Thursday, September 30, 2010

Mile 2663.5: The End

We couldn't sleep last night. First off, there were some very brazen mice keeping me up, and at 3:30 in the morning, all three of us realized that we were awake. We were whispering and giggling like it was an-all girl's slumber party. I guess it technically was, one that lasted over 1900 miles.

We hiked to the border together, spirits higher than the mercury. The border is not exciting, just a clearcut swath, a sign welcoming us to Canada, the PCT monument of different-height beams, and a cute little obelisk, a mini Washington monument no higher than chest level. As we hit the clearing, I announced, "I'm doing it!" dropped my pack, and stripped off all my layers (quite the process). I pranced over to the "Welcome to Canada!" sign, suddenly feeling very silly, and Micro took some carefully posed pictures. Then Sweet 16 wanted in on the naked action, so she stripped and we took photos with the monument. We really have been looking forward to getting naked.

Once we had our clothes back on, as we were still messing with tying our shoes, Fuzzy Monkey strolled in from the Canadian side. He wanted pictures taken not at arm's length, wanted to experience the border with other hikers, and so he hiked back from his nearby campsite when he figured we'd be there.

I couldn't remember all the clever and witty things I'd thought of writing in the register, so it ended up something like this:

"Crossed an international border naked. It was cold. To quote Grateful Dead (when in doubt, quote somebody else, right?) 'What a long, strange trip it's been.' Time to keep truckin' on."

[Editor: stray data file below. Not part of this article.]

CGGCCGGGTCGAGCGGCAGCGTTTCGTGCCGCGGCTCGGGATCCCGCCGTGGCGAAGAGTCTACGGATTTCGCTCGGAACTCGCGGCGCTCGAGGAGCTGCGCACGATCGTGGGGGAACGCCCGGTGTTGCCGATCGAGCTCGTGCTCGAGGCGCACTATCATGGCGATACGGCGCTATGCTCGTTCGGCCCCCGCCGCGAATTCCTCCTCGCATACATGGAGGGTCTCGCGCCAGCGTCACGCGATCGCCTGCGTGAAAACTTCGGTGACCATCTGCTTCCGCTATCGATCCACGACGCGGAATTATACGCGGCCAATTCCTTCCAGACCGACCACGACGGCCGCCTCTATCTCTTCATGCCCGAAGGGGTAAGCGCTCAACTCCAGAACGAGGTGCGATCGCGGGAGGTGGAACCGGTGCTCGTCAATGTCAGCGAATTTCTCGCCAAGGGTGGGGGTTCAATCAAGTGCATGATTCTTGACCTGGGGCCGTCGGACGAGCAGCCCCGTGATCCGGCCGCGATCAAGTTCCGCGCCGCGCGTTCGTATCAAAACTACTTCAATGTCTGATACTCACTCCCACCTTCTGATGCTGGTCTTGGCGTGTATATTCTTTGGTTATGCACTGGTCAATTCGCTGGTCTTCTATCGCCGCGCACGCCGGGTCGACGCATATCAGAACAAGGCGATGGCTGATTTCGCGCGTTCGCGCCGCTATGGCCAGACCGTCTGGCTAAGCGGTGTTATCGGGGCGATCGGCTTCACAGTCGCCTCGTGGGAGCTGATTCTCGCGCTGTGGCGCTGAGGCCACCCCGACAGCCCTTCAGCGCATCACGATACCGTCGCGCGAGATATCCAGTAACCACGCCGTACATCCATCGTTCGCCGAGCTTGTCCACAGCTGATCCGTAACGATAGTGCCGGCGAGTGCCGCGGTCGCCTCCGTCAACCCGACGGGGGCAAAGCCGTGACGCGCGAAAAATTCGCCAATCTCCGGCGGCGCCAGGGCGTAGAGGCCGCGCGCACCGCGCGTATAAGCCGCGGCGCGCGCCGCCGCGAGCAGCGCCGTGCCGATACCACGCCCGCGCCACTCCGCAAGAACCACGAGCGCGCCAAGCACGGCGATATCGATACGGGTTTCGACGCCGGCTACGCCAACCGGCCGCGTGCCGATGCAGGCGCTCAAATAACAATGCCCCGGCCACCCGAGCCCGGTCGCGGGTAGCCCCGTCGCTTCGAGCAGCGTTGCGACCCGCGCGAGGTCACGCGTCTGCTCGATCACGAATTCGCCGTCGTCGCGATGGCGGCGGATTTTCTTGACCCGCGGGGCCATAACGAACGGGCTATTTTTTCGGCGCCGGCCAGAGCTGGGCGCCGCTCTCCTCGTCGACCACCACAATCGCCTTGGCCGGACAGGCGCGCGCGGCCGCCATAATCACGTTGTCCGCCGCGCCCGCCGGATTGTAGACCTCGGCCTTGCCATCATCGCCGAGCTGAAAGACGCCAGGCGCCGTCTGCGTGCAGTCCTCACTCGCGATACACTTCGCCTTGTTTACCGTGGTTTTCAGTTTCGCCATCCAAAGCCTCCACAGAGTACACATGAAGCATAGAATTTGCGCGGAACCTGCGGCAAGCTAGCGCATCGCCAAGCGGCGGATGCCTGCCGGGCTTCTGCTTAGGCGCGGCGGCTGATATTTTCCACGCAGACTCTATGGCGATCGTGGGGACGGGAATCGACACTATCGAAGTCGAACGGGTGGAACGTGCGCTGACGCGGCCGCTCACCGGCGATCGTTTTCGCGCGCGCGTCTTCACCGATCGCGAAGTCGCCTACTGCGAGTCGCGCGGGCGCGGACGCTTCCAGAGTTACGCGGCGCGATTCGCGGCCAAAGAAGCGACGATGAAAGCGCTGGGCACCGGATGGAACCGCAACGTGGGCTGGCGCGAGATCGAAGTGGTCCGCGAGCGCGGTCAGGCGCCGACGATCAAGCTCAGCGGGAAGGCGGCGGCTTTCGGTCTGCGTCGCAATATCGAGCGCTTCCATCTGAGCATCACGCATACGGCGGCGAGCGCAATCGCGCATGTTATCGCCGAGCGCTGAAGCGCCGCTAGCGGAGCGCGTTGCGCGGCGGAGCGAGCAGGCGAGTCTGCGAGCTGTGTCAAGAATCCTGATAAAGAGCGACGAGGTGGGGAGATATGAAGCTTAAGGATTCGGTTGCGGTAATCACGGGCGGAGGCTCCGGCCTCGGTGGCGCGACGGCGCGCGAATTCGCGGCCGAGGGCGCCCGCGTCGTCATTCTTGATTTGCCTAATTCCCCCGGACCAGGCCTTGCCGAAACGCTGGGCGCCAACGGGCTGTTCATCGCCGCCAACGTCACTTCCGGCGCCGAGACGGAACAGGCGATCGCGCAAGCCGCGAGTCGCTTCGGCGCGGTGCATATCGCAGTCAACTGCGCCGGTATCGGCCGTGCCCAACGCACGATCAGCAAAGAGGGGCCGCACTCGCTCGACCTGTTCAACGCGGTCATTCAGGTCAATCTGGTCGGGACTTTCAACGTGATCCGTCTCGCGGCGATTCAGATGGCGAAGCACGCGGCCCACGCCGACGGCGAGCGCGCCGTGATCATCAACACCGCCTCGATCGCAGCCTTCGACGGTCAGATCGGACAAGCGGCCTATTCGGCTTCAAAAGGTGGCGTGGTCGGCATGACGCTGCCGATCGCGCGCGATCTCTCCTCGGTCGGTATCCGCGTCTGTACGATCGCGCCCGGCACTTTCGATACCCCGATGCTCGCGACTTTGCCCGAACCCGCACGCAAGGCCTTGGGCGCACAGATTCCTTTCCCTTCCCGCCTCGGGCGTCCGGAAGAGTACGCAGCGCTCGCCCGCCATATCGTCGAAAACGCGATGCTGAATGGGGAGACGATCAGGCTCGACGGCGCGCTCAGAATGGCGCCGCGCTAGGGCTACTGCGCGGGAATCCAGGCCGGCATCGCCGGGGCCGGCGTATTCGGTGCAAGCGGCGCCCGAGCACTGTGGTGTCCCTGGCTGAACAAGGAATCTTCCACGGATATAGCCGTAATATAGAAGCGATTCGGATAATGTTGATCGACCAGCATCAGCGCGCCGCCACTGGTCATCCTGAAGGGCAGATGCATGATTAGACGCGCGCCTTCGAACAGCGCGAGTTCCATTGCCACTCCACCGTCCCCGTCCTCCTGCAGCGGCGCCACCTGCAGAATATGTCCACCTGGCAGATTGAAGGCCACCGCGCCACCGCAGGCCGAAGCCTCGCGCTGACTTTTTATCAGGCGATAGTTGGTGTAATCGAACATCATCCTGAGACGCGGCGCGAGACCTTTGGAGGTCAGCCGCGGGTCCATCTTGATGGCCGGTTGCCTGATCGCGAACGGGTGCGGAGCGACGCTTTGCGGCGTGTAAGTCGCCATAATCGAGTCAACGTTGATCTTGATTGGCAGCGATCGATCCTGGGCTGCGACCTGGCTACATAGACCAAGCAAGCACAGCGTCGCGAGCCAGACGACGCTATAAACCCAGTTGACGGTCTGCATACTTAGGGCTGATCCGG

I'd thought of writing:

"Wrote 'Looking forward to snacks, naps, and bearded men' in the register at the Mexican border. I've had plenty of snacks, I'm tired of bearded men, it's naptime."

"Dear Knees,
Thank you so much for your help and cooperation these last 5 months. We've made it a long way together, and I couldn't have done it without you. We had fun though, right? We've seen some amazing country and met some fabulous people. You've made big, painful sacrifices, and I promise you a winter of Nordic skiing and knitting last year's Christmas presents. How about we look into bike touring after this?
Thump Thump"

"Team Mexico or Bust: now farther from our destination than ever before- and loving it."

Since Tradja and Swipe had commented on our fizzled out trail romance novel, I fabricated a 'last page surviving Washington's rain and mice' to greet them when they read the register. At the monument, Big Spoon suggests that they get a room. Loony Toed Quack coyly raises an eye, asking how he wants to celebrate. He says, "Nah, I'm tired. Let's go cuddle."

We hiked to Manning Park headquarters/lodge/resort, so happy that we all had passports and didn't need to backtrack all the way back to Hart's Pass or Rainy Pass. Along the way, we started saying "aboot" and "eh?" making fun of Canada as much as possible, despite how happy we were to be there. We ended up singing many a Canada-themed song from South Park.

In Manning Park, we found out that Sweet 16's sister-in-law wasn't expecting us to get there for another three hours: we had three hours to burn; relax and celebrate! We ate lunch with Fuzzy Monkey and two pints of beer each and napped in the sun.